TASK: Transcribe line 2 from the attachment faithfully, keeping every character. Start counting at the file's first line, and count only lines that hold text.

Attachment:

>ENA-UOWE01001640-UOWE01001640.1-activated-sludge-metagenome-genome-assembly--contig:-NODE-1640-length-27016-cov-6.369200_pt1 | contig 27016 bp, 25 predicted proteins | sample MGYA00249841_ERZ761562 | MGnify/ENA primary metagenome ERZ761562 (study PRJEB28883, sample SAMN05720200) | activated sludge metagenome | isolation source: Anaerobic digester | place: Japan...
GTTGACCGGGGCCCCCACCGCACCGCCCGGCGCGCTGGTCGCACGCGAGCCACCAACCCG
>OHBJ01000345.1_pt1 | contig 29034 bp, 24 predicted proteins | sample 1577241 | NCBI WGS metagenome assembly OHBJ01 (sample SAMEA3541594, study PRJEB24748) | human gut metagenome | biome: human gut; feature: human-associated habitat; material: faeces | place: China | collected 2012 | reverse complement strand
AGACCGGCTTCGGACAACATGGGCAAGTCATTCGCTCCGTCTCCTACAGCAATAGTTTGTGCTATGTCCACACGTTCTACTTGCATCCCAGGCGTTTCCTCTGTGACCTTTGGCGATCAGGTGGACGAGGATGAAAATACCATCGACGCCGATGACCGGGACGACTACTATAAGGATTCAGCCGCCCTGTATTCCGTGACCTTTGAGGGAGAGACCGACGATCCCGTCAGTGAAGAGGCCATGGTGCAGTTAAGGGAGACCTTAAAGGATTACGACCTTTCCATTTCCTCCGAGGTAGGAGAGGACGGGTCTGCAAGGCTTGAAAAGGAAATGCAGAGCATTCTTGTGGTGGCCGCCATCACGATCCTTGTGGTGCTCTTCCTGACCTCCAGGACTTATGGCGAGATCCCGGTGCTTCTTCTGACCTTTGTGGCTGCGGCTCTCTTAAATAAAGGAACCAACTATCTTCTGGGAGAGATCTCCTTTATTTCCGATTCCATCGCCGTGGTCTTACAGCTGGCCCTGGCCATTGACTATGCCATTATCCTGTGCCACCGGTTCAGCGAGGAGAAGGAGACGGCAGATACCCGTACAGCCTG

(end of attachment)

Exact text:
GTTGACCGGGGCCCCCACCGCACCGCCCGGCGCGCTGGTCGCACGCGAGCCACCAACCCG